Moonraker represents the end of a Bondian era in terms of production values – Ken Adam and John Barry were at their peak. But also it represents the end of the Bond films that embraced modernity. Much has been written about Moonraker being a Star Wars clone. Yes, Cubby Broccoli’s decision to make Moonraker when he did was to cash in on the success of Star Wars but Star Wars was a science fantasy movie that embraced the past – mythological and biblical themes of good and evil – not the future, whereas the Bond movies were about modernity. They showed us technological advancement and our anxieties about the future. This is why I much preferred The Spy Who Loved Me to Star Wars and became a Bond fanatic not a Luke Skywalker fan. In architecture and other areas of our culture, the modernist era came to an end not long after Moonraker. To extent, George Lucas’s influence on the Bond films was that in the 1980s the John Glen Bond movies would embrace old style Indiana Jones type adventure instead of the future. But when I watch Moonraker now, or for that matter Star Trek or Kubrick’s 2001, it represents an era in my childhood when we all believed in the future. This is why I still find it a terrific viewing experience, 30 years on.

    Remembering Moonraker by… Robinson

    This was the first Bond film I ever saw and the first I saw in the theater. I was 9 at the time and heavily into Star Wars, space exploration and Battlestar Galactica. I think I saw the poster of Moore in his spacesuit and I knew I had to see this flick.

    Anyway, I think I stayed in the theater and watched it twice. I had a vague idea of who James Bond was by all my friends who kept talking about The Spy Who Loved Me and “his car that goes underwater.” So, I sit down and watch.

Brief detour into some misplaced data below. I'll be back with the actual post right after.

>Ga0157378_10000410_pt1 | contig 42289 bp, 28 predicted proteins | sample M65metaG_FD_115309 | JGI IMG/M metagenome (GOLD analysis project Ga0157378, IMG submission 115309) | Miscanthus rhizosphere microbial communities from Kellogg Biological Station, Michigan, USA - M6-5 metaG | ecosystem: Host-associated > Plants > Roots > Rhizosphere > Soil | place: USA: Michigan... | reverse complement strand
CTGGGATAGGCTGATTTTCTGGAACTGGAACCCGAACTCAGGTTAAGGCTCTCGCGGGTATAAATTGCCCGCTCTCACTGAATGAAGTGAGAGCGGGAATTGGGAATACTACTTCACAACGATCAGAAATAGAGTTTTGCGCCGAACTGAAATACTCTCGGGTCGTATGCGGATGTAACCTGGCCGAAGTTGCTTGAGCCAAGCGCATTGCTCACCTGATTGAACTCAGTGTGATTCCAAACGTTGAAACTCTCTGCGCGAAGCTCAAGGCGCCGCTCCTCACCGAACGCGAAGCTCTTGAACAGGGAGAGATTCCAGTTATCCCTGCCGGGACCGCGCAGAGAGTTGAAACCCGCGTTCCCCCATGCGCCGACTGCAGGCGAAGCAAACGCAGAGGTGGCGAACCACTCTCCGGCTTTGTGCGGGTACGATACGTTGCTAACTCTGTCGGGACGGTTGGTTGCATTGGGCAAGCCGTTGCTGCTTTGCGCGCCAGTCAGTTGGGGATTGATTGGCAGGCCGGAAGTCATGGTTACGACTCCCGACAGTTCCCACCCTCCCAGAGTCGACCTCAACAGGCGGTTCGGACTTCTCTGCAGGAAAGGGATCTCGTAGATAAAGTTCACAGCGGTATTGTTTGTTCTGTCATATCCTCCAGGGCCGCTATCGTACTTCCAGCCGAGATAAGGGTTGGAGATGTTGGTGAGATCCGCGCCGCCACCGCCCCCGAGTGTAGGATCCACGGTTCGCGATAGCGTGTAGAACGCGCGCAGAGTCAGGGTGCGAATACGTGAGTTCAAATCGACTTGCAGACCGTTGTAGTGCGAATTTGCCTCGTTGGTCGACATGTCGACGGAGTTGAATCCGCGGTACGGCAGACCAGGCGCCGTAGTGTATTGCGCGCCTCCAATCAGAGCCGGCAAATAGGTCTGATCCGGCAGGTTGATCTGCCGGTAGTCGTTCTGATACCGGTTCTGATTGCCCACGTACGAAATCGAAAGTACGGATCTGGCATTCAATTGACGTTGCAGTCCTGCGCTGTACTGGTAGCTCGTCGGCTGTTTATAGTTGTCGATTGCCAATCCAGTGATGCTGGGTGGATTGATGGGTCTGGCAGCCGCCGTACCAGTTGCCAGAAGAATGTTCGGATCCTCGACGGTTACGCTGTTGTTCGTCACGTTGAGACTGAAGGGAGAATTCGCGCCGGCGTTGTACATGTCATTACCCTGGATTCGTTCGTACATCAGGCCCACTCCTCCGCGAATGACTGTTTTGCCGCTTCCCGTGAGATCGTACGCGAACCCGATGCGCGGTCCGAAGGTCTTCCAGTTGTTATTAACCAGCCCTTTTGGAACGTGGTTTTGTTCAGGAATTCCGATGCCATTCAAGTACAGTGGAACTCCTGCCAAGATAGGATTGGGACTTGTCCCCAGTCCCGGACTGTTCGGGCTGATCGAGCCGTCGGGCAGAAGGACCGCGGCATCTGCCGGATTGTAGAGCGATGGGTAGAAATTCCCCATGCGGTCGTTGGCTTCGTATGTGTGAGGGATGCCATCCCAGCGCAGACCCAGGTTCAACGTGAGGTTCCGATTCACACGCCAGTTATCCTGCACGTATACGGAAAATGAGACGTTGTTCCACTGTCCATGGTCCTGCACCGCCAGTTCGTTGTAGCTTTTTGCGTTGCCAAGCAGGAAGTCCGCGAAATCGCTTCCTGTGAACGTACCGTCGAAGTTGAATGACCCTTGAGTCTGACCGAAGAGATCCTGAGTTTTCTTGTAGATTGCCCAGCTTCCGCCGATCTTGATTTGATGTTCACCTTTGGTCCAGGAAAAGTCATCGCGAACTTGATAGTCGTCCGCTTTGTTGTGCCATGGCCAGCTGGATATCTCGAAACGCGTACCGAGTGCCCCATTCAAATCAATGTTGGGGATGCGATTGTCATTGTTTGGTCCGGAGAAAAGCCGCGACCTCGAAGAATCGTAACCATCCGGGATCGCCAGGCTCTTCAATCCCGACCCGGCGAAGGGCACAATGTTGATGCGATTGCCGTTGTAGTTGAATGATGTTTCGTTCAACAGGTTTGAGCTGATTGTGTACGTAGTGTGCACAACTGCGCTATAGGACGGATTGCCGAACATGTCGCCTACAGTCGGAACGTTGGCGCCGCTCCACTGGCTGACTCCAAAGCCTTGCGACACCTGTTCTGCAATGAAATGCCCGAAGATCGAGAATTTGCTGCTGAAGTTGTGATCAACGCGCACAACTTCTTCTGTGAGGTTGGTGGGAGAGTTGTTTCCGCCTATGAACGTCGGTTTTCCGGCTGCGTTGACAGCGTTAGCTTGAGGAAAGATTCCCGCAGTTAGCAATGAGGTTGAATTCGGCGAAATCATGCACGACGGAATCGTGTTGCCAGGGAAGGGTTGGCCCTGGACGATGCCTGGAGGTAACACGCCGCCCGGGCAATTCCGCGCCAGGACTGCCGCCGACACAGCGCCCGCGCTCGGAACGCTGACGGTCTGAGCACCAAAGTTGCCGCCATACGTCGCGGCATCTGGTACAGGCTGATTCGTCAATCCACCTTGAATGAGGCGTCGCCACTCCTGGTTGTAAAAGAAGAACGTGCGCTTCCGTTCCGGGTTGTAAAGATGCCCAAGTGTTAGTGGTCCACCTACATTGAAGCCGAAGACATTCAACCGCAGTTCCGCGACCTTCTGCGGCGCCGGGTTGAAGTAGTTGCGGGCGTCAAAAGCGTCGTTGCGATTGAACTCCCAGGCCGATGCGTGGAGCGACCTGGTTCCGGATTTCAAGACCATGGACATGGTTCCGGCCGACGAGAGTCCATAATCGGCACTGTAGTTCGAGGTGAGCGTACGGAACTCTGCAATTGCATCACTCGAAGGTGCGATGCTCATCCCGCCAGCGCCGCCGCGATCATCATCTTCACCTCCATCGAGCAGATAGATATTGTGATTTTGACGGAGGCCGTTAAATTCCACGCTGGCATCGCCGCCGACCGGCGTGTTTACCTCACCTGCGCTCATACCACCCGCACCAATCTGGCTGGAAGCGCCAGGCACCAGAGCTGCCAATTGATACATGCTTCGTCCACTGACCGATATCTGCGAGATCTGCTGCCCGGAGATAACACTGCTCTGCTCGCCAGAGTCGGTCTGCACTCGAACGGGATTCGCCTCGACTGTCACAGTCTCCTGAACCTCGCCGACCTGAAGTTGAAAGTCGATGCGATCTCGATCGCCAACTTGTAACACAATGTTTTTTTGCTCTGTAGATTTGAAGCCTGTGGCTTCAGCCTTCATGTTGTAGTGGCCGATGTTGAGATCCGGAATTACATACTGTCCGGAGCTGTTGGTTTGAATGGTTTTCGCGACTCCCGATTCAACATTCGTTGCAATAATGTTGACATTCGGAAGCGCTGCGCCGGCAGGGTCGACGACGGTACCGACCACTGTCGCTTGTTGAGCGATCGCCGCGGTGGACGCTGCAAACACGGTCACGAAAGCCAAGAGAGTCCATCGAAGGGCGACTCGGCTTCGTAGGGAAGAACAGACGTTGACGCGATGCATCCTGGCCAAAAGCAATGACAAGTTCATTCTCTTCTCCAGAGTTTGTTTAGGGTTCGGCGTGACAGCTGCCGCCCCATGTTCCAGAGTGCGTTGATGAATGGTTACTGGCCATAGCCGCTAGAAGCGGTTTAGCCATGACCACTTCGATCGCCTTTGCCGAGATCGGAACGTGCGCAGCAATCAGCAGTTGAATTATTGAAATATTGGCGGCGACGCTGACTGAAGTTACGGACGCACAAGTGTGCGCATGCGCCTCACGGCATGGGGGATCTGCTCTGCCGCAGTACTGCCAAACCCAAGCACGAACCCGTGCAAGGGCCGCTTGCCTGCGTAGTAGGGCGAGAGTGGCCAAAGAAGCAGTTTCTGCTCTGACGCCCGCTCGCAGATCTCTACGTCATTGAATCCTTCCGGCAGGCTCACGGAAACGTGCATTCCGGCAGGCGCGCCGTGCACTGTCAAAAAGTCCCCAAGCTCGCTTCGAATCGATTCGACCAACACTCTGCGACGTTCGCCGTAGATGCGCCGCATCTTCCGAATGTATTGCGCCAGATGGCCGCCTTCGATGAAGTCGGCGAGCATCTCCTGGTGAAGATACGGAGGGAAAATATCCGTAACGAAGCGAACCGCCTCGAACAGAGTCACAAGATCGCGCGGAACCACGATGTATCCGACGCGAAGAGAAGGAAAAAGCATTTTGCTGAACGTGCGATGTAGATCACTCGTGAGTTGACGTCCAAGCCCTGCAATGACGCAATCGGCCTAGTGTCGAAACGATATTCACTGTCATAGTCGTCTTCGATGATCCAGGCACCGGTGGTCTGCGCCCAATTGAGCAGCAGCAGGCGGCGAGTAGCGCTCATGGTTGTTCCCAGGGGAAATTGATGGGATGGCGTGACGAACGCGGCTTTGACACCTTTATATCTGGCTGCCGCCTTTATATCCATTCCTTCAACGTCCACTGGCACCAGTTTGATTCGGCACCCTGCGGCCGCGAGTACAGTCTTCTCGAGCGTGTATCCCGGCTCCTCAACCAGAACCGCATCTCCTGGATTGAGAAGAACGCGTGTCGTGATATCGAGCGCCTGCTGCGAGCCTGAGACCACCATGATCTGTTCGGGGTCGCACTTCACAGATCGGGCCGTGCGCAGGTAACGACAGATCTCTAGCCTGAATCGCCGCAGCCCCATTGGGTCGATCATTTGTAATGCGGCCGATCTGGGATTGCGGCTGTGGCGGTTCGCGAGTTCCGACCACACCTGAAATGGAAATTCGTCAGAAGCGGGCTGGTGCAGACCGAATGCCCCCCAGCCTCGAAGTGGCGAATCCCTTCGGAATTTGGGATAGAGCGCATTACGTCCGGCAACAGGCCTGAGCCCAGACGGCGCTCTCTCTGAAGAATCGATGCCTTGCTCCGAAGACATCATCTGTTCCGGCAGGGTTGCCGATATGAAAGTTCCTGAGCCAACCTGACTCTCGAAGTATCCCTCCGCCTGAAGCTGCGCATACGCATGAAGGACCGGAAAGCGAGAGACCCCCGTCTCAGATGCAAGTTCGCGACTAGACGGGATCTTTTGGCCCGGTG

All of the sexual innuendo went right over my head but I definitely could follow the story. I had no idea Jaws was a recurring character and I desperately wanted that boat Bond used to travel down the Amazon. My eyes nearly popped out of my skull when Drax’s space station was revealed.

    Flash forward to November of 1979, I’m at my cousin’s and Goldfinger comes on HBO. I’m at a loss as to why James Bond looks so different. My cousin explains to me that this is a series of films and Connery was the first to play the role—and that they always have naked women floating around during the credits.

    I’ll still watch Moonraker to this day because it’s a well crafted film. Barry’s score still resonates and Lonsdale makes a great villian. Granted the space battle is absurd but the film is still entertaining.

    Remembering Moonraker by… JimmyBond

    My first viewing didnt go well. I felt the film was slow and incredibly silly. At the time I felt it was incredibly unBondish. I didnt even finish the whole thing, I don’t recall what happend I just shut it off and did something else. That was my first time.

    Now for my most memorable experience. That would probably have to be yesterday. Watching Moonraker for the first time on my widescreen tv was a blast (I’ve had the TV for a while, just havent gotten around to watching the Bond films on it yet). It hit all the right notes for me and I now consider it Moore’s best, and just shake my head when people say it’s too silly. Sure it’s silly, but it knows it, and relishes in it.

    Remembering Moonraker by… HildebrandRarity

    The mighty globe-trotting epic that is Moonraker was the first Big Screen James Bond movie I saw without my parents.

    It was a magnificent experience for a kid who had grown up watching You Only Live Twice, Diamonds are Forever and Thunderball (on both big screen (incuding re-releases) and on TV).

    I remember making the Moonraker rocket out of silly putty when I got back home… and, my love for hot, sexy girls began right then, I believe, as I was on the cusp of puberty!

    Remembering Moonraker by… ms minniespinney

    I had seen Sean and Roger on the telly, but Moonraker was one of those landmark movies that it seemed to me at the time the whole world was waiting for (a bit like Casino Royale and who killed JR). It was the first Bond film I had seen at the cinema, and the first time I went without my parents and I was just blown away. Almost everything about it for me was perfect, the effects had stepped up, Michael Lonsdale as the perfectly sinister supervillain, Lois Chiles, the beautifully mellow music and of course Rio de Janeiro my favourite city in the world! Though not too keen on Jaws now, at the time I was forgiving.

    After that, every Bond movie release was eagerly and optimistically and enthusiastically expected but never quite delivered in the same way, and I was always disappointed (until Casino Royale that is).